LeBron James and Dwyane Wade Struggle: Are Pacers Getting to Their Heads?

Sam QuinnContributor IIIMay 18, 2012

OKLAHOMA CITY, OK - JANUARY 30:  Head coach Erik Spoelstra and Dwyane Wade #3 of the Miami Heat during play against the Oklahoma City Thunder at Ford Center on January 30, 2011 in Oklahoma City, Oklahoma.  NOTE TO USER: User expressly acknowledges and agrees that, by downloading and or using this photograph, User is consenting to the terms and conditions of the Getty Images License Agreement.  (Photo by Ronald Martinez/Getty Images)
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First of all, I want to say just how much I enjoy this particular Indiana team. They're an incredible cross between the '07 Warriors (for their awesome home court), the '04 Pistons (for their teamwork and relentless front court) and the Baltimore Ravens (for their completely unearned swagger). They play like bullies in a street fight.

Only they aren't supposed to be the bullies, the Miami Heat are supposed to be the bullies.

They're supposed to be the big bad Heat that everyone fears and nobody can keep up with. But that's not what's happening. The Pacers are pushing them around and getting almost anything they want, and it's starting to show in how the Heat carry themselves. 

So far in the series Dwyane Wade (normally seen as the classy member of Miami's big three) has looked like a thug. In the last two games he's attacked Darren Collison, complained about the Pacers celebrating (right, because the Heat have never celebrated over nothing), had one of the worst games of his career, and gotten into a heated argument with his coach

I'll admit I can't blame Wade too much for getting angry with Erik Spoelstra. He's done a terrible job. In Game 3 he played all 12 of his available players when most playoff rotations consist of eight or nine guys. Mario Chalmers (probably his third best player with Chris Bosh out) played only 23 minutes in Game 2, but them played 38 in Game 3. Dexter Pittman started Game 3 but played only three minutes.

None of these moves make any sense.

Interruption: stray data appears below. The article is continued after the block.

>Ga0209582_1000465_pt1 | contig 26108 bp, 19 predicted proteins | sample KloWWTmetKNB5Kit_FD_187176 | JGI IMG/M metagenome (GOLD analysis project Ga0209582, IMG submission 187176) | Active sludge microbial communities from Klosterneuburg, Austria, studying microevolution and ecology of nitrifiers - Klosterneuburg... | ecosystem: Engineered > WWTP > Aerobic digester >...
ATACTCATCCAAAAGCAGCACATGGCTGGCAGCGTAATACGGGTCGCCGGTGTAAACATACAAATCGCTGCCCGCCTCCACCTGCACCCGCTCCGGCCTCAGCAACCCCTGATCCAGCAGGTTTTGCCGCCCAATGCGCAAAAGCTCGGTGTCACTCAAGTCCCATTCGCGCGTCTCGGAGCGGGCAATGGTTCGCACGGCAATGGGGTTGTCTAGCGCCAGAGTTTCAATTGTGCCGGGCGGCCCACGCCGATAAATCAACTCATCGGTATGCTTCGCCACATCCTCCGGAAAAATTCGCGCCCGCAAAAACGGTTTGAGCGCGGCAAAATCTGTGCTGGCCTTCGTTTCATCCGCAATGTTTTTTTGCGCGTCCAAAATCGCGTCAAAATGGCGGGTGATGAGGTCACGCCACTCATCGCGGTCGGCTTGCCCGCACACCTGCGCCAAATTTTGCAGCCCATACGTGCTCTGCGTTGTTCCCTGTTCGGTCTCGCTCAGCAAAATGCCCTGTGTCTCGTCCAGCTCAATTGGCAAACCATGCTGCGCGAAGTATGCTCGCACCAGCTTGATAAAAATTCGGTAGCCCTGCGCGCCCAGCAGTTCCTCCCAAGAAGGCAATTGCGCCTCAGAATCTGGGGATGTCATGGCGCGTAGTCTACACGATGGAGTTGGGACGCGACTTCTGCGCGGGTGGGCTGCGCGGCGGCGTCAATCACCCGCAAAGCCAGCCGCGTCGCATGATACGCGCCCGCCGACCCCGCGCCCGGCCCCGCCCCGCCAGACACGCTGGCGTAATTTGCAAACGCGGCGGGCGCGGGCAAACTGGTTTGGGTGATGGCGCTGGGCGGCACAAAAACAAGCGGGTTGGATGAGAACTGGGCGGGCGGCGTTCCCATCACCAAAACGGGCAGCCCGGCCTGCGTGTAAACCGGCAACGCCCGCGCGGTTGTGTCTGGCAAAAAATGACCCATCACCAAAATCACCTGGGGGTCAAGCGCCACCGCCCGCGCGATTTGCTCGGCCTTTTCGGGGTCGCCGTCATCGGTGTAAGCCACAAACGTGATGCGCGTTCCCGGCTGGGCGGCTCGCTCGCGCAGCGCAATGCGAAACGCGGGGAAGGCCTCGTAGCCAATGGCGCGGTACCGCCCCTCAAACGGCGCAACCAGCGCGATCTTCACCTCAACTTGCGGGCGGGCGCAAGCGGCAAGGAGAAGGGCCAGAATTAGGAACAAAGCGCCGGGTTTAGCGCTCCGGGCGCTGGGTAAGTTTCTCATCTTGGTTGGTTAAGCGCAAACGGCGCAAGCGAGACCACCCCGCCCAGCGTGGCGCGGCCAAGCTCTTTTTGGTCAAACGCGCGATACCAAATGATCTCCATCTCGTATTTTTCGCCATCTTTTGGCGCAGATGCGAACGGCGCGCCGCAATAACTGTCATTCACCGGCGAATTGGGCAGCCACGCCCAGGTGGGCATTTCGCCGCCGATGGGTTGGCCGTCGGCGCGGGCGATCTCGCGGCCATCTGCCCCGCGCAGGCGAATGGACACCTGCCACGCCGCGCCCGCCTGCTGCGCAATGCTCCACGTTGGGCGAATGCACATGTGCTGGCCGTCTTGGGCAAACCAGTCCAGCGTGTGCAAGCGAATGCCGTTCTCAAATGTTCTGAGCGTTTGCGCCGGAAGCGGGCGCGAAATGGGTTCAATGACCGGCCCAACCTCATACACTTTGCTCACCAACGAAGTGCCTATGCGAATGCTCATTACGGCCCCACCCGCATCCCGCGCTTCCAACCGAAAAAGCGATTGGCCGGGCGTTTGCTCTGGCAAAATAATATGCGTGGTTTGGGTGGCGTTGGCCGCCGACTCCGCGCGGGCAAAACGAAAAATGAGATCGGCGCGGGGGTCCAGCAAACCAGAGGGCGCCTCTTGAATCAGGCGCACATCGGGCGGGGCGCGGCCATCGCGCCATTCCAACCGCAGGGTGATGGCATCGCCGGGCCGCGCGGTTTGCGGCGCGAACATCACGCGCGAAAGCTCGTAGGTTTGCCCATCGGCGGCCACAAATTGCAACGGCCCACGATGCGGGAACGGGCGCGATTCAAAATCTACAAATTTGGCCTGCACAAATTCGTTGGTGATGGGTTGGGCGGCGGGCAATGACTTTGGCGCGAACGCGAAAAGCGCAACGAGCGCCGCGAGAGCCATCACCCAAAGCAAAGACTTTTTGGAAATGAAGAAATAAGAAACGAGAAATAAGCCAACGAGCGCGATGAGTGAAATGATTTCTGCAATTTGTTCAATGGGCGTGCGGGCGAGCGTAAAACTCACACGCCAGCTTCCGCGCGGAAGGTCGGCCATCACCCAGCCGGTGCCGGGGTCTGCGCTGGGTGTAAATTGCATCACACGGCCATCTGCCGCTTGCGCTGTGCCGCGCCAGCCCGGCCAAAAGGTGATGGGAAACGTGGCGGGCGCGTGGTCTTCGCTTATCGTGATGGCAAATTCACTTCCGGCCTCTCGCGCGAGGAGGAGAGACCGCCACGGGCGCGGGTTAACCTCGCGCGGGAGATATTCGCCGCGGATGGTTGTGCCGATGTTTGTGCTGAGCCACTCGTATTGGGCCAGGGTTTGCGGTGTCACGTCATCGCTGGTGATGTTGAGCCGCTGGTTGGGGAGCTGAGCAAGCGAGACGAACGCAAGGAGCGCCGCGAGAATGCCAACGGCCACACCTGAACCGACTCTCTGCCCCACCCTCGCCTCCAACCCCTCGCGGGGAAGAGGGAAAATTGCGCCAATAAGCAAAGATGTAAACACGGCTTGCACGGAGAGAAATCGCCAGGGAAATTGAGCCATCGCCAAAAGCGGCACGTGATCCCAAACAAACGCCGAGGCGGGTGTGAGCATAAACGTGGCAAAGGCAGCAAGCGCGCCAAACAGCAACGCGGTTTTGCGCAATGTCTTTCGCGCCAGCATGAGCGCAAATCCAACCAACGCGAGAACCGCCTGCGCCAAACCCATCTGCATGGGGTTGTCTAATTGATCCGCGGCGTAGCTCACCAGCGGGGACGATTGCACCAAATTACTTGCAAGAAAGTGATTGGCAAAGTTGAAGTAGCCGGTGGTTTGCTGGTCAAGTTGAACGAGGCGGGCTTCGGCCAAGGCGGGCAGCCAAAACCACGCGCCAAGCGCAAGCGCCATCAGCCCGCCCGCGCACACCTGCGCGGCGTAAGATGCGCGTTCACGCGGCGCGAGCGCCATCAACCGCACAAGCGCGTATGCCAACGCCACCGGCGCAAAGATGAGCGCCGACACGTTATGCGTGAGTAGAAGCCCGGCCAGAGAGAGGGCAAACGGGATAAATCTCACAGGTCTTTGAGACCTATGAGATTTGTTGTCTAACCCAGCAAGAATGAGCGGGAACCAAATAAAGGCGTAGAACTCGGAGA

The only explanation is the simplest one: the Heat are desperate.

INDIANAPOLIS, IN - MAY 17: LeBron James #6 of the Miami Heat looks up at the scoreboard as the Heat take on the Indiana Pacers in Game Three of the Eastern Conference Semifinals in the 2012 NBA Playoffs at Bankers Life Fieldhouse on May 17, 2012 in Indian
Jonathan Daniel/Getty Images

They thought they were going to roll through Indiana but are now getting tested in a way they didn't think possible. Rather than keep his cool and maintain his rotation like a veteran coach would, Spoelstra has panicked and is now just throwing stuff against the wall to see what sticks. 

He's doing this because not only is his season on the line, but probably his job.

He knows that if he loses in the playoffs again, this time against a huge underdog like Indiana, Pat Riley probably won't give him a third chance, and it's evident in the way he's coaching.

He's looking for a magic formula that doesn't exist because he doesn't want to be known as the guy who couldn't win with LeBron and Wade.

When a coach starts thinking that way his team is doomed. For Miami to get back into the series they're going to have to stick with the rotation that got them there, even without Chris Bosh. 

Bosh's injury has affected the team, but more mentally than physically. Suddenly LeBron and Wade feel like they both have to be Superman all of the time, and that pressure is hurting them.

Dwyane Wade scored five points on 2-13 shooting yesterday. But since nobody ever wants to blame Wade, let's look at Miami's national whipping boy LeBron James

His stats have steadily declined in the series. He put up a phenomenal 32-15-5 in Game 1, followed that up with a still great 28-9-5 in Game 2, then fell off a cliff like Wade in Game 3 with a 22-7-3. 

Maybe the pressure is getting to him.

He's been a villain for two years. He's been told that he can't get it done when it matters. Suddenly he has a chance to silence the critics, but he's shrunken from the situation much like he did in Dallas last spring. 

His stats are down.

He missed two key free throws in the final minutes of Game 2 that could have changed the game (the Heat didn't score in the final 2:40 of the fourth quarter, which can also be partially attributed to LeBron).

Without Bosh and with Wade falling apart, LeBron has to be great to salvage the series. So far he hasn't been able to hold his team together. 

So now we see the NBA's biggest draw looking desperate, exhausted and practically beaten. Their stars don't look like stars, their coach doesn't seem like he knows what to do, and we're two games away from seeing them get stunned by a team nowhere near their talent level.

The Pacers have made up for that by physically imposing their will on the Heat, and as such, have firmly planted themselves into Miami's head. The Heat aren't just thinking about basketball anymore, but the consequences of each decision they make on and off the court. If this trend continues, the Pacers will win this series with ease.